EasyJet makes drone inspection a reality in aviation MRO

EasyJet makes drone inspection a reality in aviation MRO



When EasyJet first conducted a trial drone inspection of an aircraft, it was paving the way for innovation in the aviation industry. In 2015, the British low-cost airline caught the attention of everyone by completing an inspection of its Airbus A320 using a drone.The flying quadcopter named RISER was programmed to scan and assess the aircraft, providing a report on any damage which may require further inspection or maintenance work. Developed by Blue Bear and Createc, the drone incorporated a system of smart navigation and computer vision allowing it to fly around the aircraft, maintaining a safe distance of approximately 1 meter.

By automating the aircraft inspection process, EasyJet anticipated a threefold advantage. In addition to reducing the number of workers and equipment needed to inspect the aircraft, the airline could save money and, more importantly, maintain the punctuality valued by its passengers. This also leads to a game-changing position for the engineering team. Instead of operating heavy equipment and climbing onto the aircraft, the engineers can easily assess its status and undertake other tasks.Do you want to learn why drone inspection is the future of the aviation MRO (Maintenance, Repair & Overhaul)? Check out the last blog post.

More airlines turn to EasyJet’s example of drone inspection for their fleet

Other major industry players have followed EasyJet’s pioneering footsteps. As the current method of inspecting aircraft is labor-intensive, the idea of using drones to identify potential issues is becoming sought-after.American Airlines, one of the world’s largest airlines, is at the forefront of adopting the new technology aiming to make its team more efficient. According to Lorie Grabham, Lead Drone Integrator, the idea of using drones for aircraft inspections evolved over time. “In theory, the drones would be doing more of the work flying in the air over the aircraft while our mechanics are on the ground being able to look at the images and process those images and do repairs if needed”, she points out.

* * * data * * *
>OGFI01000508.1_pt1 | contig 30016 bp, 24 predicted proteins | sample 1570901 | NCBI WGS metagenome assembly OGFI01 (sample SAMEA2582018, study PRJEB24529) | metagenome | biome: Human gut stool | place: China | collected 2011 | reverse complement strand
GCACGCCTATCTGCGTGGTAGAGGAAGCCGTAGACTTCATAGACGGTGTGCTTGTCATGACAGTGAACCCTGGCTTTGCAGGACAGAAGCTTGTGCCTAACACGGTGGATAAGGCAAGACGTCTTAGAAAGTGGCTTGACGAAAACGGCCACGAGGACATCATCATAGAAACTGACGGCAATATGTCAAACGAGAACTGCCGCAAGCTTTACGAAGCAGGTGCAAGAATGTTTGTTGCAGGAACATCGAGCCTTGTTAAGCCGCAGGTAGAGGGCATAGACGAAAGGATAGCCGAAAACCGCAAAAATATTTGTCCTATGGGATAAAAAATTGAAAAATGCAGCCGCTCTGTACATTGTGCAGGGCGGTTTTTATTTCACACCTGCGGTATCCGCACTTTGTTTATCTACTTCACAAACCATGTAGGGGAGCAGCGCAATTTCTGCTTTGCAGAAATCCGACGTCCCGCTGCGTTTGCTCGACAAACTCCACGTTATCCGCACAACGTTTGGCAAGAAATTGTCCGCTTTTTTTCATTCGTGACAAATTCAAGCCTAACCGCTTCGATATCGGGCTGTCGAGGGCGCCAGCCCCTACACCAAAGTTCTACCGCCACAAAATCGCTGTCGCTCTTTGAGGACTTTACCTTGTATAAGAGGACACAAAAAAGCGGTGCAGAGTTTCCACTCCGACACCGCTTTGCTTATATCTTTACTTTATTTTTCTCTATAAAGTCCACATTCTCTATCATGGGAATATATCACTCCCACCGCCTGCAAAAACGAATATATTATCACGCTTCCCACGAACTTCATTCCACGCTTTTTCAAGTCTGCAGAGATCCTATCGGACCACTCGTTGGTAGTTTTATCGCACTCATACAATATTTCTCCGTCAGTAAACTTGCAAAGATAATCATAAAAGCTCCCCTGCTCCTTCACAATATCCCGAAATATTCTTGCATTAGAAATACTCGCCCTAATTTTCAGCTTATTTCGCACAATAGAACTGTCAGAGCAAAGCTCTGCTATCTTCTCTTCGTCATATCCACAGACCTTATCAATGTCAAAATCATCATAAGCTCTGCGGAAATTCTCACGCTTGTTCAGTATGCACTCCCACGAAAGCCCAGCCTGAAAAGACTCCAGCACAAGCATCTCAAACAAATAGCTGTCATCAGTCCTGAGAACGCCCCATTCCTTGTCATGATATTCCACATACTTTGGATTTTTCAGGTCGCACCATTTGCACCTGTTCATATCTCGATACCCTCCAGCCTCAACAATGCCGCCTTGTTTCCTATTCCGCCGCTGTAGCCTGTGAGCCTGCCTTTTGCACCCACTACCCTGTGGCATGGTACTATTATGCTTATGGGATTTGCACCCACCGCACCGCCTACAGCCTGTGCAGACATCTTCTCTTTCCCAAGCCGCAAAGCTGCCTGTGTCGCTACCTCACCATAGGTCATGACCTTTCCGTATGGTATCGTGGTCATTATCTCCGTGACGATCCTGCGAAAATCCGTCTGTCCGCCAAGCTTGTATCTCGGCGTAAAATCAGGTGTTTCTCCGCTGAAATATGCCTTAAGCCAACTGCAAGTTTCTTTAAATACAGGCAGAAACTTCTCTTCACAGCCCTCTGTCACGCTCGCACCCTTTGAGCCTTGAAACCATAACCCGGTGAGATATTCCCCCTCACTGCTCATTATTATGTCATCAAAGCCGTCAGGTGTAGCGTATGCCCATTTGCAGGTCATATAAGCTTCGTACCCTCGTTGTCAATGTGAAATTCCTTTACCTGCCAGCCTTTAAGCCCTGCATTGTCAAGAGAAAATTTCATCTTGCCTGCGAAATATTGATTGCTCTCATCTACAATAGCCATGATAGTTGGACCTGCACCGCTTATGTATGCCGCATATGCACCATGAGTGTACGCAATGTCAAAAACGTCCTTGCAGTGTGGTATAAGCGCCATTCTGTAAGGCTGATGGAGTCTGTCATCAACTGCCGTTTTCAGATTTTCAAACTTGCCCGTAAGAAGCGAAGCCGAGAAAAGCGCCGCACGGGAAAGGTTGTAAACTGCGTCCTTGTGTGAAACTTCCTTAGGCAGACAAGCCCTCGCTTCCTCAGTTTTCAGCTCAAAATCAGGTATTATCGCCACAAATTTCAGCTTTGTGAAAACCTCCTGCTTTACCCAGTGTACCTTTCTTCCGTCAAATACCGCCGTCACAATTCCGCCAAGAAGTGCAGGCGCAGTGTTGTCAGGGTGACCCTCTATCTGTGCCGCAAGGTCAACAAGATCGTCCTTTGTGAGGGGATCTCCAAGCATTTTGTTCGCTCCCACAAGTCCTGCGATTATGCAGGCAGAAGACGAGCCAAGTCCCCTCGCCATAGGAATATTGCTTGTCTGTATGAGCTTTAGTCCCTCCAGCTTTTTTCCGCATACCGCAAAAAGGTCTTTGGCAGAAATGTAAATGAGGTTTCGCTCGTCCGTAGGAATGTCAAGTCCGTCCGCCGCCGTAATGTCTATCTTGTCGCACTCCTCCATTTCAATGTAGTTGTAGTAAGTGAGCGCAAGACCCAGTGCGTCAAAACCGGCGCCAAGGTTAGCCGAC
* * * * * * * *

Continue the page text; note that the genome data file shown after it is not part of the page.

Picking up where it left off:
More recently, Air New Zealand has also teamed up with ST Engineering to incorporate an unmanned drone system, known as DroScan, into aviation MRO. “We believe solutions such as DroScan will drive great value for the aviation industry given the huge emphasis it places on safety and efficiency, and we look forward to using it to great effects after we have completed the trials successfully with Air New Zealand”, noted the Deputy President of ST Engineering's Aerospace sector, Jeffrey Lam.Once thought of as an object only seen in sci-fi movies, drone technology is now on the fast track to changing the aviation industry as we know it. Since EasyJet has first tried drone inspection, more and more airlines and MROs started to test innovative solutions with a goal to not only improve their processes but also stay competitive. Are you wondering on how to level up your business? Follow the lead.

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